The Italian Chapel

One of perhaps the more surprising things to come out of the war on Orkney is the Italian Chapel. The same Italian prisoners of war that built the Churchill barriers also built their own chapel. They used the materials at hand and transformed two Nissen huts (a prefabricated steel structure) into quite a moving chapel.

St Magnus Cathedral

Another, but quite different, religious building is St Magnus Cathedral in Kirkwall. It’s the most northerly cathedral in the British Isles and the construction started way back in 1137 and the cathedral was added to over the next 300 years. I have a thing for British cathedrals and this is definitely one of the finest I’ve been to. Perhaps because it’s a cathedral that connects the UK with the Nordic countries. Magnus was one of the Norse rulers of Orkney. The islands belonged to Norway between 875 and 1472.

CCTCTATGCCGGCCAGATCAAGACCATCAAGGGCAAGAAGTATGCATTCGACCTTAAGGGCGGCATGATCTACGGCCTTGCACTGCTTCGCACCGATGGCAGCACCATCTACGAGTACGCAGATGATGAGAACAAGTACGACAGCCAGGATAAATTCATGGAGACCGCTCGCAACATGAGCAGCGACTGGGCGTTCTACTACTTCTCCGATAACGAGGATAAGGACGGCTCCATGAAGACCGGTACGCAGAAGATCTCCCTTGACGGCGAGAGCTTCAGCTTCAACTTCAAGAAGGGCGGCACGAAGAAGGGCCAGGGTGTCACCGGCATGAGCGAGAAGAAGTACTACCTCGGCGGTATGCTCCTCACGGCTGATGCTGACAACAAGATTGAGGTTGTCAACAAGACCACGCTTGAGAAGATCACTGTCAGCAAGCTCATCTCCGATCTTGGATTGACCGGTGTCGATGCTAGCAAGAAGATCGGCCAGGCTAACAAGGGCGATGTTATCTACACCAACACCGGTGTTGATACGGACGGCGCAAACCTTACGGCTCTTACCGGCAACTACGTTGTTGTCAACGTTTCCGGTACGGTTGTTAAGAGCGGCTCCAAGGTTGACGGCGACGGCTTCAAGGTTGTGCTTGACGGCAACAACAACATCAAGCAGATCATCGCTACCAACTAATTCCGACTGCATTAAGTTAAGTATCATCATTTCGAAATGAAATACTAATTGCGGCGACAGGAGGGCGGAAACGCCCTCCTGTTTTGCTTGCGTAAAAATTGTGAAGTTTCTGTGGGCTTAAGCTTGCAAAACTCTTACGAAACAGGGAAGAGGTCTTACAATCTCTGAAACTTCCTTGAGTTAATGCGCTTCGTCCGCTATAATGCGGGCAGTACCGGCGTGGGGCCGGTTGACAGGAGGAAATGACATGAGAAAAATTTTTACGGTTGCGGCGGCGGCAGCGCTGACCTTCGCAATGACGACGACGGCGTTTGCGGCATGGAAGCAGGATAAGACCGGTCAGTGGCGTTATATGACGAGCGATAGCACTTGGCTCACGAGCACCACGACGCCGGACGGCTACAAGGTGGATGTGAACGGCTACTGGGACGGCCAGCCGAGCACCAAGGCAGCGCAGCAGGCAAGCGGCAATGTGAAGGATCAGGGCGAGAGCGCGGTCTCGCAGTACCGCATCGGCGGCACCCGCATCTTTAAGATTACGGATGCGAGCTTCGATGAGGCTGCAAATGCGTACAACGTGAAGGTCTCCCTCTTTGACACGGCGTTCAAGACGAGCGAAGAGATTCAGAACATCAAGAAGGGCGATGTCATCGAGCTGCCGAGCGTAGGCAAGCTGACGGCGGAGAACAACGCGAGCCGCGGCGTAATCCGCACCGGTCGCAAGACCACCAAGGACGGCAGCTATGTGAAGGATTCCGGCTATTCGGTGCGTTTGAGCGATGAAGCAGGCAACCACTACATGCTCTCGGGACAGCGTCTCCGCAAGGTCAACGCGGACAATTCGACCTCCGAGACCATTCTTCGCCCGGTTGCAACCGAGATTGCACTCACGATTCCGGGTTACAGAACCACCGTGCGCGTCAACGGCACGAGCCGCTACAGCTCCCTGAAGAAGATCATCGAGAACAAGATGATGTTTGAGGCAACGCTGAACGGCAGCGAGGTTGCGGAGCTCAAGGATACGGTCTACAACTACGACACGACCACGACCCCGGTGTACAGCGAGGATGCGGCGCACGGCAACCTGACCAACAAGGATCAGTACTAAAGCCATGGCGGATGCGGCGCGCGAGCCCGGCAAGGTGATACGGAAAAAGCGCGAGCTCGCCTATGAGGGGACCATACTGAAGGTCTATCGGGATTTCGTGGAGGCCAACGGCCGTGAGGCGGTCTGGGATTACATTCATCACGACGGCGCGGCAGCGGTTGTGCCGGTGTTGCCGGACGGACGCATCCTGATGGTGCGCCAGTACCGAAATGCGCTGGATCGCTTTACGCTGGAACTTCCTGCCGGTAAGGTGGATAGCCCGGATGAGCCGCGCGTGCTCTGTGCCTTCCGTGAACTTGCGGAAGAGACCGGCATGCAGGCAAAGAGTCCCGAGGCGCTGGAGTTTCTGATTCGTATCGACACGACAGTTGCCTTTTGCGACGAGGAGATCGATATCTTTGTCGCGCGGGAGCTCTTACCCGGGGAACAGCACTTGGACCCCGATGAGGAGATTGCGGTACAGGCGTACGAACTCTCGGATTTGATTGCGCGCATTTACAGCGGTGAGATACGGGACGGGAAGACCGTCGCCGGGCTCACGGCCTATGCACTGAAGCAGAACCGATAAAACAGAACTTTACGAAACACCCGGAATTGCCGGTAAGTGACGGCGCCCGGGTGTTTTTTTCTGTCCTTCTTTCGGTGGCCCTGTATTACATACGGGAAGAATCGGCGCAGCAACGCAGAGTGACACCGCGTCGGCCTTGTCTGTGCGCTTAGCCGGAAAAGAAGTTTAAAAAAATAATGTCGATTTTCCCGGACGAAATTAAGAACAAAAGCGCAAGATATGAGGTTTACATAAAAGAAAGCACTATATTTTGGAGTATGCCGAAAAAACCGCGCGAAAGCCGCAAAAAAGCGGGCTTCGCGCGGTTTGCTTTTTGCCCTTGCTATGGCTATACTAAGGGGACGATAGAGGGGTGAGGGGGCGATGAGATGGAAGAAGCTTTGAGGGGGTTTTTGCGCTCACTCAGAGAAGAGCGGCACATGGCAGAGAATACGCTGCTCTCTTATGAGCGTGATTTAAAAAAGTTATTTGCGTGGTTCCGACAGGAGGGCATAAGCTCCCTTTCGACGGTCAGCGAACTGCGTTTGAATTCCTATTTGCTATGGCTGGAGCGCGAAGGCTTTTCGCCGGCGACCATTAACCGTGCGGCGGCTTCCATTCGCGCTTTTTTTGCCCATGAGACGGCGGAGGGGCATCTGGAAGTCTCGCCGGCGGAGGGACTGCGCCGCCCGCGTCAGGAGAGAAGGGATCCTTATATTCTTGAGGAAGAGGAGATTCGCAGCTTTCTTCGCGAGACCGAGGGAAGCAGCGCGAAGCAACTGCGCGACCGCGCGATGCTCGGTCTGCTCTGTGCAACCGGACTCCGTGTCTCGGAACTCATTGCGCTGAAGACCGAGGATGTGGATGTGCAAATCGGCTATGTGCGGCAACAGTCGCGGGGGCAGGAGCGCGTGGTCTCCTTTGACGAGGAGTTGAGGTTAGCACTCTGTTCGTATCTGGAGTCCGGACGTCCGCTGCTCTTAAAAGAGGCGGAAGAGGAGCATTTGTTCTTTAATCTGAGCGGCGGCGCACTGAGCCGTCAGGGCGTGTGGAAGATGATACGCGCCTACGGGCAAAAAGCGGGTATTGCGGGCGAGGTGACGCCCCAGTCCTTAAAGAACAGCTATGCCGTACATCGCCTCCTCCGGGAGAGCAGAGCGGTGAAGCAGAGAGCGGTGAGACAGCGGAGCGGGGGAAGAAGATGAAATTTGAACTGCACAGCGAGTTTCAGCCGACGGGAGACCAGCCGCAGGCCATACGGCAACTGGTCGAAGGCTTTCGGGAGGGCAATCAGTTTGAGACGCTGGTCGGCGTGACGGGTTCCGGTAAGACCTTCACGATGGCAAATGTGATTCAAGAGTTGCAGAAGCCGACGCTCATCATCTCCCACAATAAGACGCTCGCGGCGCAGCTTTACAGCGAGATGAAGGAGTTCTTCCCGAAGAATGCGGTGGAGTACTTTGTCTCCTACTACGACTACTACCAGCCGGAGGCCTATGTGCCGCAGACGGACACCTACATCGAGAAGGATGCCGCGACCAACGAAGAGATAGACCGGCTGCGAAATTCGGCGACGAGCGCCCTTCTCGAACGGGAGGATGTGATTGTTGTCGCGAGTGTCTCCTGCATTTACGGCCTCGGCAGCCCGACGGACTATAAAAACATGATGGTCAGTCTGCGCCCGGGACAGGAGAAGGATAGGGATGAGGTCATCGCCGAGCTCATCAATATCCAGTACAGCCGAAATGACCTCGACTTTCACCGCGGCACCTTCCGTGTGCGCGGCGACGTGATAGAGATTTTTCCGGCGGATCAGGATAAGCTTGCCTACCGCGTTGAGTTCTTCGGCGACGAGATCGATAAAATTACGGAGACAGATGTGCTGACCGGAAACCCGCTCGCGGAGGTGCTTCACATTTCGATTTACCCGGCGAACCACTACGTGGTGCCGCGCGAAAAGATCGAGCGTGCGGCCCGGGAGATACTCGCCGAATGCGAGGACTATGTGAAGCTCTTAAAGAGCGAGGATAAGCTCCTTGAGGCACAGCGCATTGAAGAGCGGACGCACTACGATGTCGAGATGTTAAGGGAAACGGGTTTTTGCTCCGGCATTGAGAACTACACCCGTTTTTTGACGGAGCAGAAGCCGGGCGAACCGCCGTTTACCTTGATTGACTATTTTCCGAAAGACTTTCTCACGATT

Whisky & other alcohol

Highland Park

Highland Park is the most well-known whisky distillery on Orkney. It’s in Kirkwall and is well worth a visit. If you go on a tour they can even arrange a driver to pick you up and take you home, so you can sample as much of the produce as you like.

We went along for a tour one morning. A couple of blocks from the distillery the air turns slightly yeasty and smokey. I really like Highland Park whisky, it’s salty, which is something I enjoy in a drink. Visiting a distillery is also pretty much a must if you’re in Scotland. But if you want to go slightly off-road, then there is…


Scapa, the second northernmost distillery in Scotland (Highland Park being half a mile up the road).

The Orkney brewery

And if you’re not a big fan of whisky there is the new and shiny Orkney brewery, which prides itself on making ye olde style beer with names like Northern Lights and Skull Splitter. You can find their bottles in most of the larger shops on the mainland and the beer is very tasty.

Nature stuff!

The islands